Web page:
One fundamental need that we address is the lack of information about laws and policies that women can use to understand and assert their rights. With regards to peace-building, humanitarian response and leadership, we hold various training on international laws and instruments, such as the UN Security Council Resolution 1325 on women, peace and security and its nine supporting resolutions; UN Resolution 2250 on Youth, Peace and Security and its supporting resolutions; and the Convention on the Elimination of All Forms of Discrimination against Women (Cedaw).

At the end of our Basic Localization training, which lasts two days, we want the woman farmer in Sierra Leone, for example, to understand what 1325 means to her; or the young woman in a fishing village in the Philippines to realize how UN Resolution 2250 can make a difference in her life.

Q. What successes are you most proud about accomplishing at GNWP?

CABRERA-BALLEZA: I’m proud of our work with women’s rights organizations and other civil society groups and governments in more than 20 countries in developing and implementing national action plans on Resolution 1325. These are the instruments that we can use to hold governments accountable to their obligations under the women, peace and security resolutions.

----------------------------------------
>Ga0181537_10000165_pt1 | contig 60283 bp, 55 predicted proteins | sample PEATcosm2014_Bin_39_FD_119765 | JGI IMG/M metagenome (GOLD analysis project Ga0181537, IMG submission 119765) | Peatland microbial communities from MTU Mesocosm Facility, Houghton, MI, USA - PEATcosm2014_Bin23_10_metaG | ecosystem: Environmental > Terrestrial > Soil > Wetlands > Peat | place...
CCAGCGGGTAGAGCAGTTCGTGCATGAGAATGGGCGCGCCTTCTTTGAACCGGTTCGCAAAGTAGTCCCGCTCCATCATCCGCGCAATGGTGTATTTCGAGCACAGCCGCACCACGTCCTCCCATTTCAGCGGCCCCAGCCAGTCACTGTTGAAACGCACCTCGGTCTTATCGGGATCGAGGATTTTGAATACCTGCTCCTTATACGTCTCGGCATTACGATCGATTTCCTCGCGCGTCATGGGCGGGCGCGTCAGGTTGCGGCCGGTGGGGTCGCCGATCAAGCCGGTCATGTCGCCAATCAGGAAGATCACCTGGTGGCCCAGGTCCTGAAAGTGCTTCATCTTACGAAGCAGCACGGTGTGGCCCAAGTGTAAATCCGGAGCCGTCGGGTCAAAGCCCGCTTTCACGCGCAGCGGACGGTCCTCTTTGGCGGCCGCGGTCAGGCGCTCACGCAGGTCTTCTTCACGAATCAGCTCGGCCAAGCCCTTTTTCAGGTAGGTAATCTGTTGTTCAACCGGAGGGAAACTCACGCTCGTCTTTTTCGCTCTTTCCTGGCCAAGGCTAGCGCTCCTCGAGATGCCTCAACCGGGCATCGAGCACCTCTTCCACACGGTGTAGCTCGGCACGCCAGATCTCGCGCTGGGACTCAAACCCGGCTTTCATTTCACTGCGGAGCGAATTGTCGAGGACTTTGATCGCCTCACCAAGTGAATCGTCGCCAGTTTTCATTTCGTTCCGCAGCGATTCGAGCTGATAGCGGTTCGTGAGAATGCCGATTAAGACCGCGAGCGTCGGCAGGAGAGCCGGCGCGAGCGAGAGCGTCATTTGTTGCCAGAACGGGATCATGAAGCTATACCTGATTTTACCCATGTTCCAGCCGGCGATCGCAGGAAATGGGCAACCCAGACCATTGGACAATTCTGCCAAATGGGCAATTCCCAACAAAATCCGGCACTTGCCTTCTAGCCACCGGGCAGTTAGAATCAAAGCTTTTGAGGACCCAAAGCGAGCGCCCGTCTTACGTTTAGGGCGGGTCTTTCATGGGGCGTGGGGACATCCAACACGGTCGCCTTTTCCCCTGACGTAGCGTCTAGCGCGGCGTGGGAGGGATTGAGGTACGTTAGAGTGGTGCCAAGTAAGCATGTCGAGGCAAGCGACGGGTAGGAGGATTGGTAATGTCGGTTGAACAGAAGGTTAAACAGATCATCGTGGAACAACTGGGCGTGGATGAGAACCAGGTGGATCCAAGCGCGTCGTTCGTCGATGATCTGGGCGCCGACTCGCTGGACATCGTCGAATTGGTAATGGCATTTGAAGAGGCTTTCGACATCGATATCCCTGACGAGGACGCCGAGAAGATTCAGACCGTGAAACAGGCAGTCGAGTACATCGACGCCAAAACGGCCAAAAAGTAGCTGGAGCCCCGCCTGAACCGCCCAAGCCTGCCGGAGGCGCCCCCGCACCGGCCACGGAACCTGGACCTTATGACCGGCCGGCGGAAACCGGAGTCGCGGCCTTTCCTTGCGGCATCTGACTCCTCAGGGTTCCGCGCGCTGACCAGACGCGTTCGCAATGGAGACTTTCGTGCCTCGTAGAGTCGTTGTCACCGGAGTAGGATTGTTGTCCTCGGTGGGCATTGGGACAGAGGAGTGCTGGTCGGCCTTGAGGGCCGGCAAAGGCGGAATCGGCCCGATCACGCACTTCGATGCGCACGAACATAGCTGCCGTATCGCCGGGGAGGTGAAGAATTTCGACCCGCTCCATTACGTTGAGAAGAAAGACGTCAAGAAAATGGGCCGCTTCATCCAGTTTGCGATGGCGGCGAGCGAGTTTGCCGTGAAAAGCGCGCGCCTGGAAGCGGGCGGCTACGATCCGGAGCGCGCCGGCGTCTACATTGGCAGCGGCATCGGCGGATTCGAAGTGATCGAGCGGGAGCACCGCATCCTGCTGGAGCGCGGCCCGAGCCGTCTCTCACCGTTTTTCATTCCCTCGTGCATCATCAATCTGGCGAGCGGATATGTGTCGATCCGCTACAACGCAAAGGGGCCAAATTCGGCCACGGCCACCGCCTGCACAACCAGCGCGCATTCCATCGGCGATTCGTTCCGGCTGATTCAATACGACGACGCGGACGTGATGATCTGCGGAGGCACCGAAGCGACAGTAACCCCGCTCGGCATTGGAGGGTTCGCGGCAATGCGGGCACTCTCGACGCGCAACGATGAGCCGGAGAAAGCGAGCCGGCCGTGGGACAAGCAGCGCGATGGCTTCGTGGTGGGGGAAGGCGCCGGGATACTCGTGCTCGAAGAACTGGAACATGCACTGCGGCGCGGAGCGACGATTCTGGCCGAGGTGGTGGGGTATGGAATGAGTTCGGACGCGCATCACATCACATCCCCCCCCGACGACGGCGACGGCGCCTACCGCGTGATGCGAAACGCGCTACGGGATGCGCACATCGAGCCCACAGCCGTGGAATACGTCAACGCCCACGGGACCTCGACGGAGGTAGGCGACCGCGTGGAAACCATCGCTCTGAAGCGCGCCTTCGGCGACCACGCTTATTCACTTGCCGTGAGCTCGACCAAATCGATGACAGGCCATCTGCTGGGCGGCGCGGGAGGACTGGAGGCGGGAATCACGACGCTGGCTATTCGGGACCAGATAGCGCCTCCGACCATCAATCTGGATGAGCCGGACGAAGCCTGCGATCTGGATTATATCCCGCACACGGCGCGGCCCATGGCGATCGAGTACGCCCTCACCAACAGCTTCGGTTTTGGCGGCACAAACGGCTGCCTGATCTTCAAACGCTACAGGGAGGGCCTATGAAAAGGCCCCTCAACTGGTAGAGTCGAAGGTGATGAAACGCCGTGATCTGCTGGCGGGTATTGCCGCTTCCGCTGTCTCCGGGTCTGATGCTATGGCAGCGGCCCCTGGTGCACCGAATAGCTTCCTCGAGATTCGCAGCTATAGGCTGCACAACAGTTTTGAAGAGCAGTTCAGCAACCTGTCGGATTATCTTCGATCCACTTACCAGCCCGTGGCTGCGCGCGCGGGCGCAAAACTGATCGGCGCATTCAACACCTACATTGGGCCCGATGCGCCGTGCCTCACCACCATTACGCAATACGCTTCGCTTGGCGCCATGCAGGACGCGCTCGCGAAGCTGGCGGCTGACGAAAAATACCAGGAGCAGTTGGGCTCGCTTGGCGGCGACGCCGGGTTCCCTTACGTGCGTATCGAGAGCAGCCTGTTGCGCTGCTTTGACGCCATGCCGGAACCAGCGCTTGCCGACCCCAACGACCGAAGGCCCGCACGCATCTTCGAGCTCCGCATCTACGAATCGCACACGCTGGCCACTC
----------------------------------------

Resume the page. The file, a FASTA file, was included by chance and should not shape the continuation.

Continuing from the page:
I’m also proud of our localization of 1325 work in partnership with more than 5,000 governors, mayors, indigenous leaders, tribal leaders, paramount chiefs and other authorities around the world in developing local action plans and local legislation on women, peace and security. Our localization work has resulted in reduced cases of gender-based violence in certain districts in Uganda; increased livelihood sources for women in Sierra Leone; and increased participation in decision-making in Indigenous communities in the Philippines.

Our Cora Weiss Fellowship for Young Peacebuilders also makes me proud. Every year, we sponsor one young woman leader from countries affected by violent conflicts to travel to New York and train with GNWP for one year on global advocacy for women’s rights, peace and security. In the last five years, we have trained women from Nigeria, Nepal, South Sudan and Afghanistan. They use their learning and the networks they developed during their fellowship to start new peacebuilding initiatives in their countries when they return.

Q. You established the Young Women for Peace and Leadership program in 2014, a network of young women in Afghanistan, Bangladesh, the Democratic Republic of the Congo, Indonesia, Myanmar, Philippines, South Sudan and Ukraine who are leading peace-building efforts in their communities. Please tell us more about this program’s current activities.

CABRERA-BALLEZA: We work with youth peace-builders who have stepped up to the frontline of the current pandemic to distribute relief goods, face masks, hygiene and sexual and reproductive health products as they monitor cease-fire and peace agreements. We did this in less than a month after Covid-19 was declared a pandemic. Local women and youth peace-builders were on the frontlines at the outset of the pandemic, even as governments did not yet know what to do or were paralyzed by politicking and bureaucracy.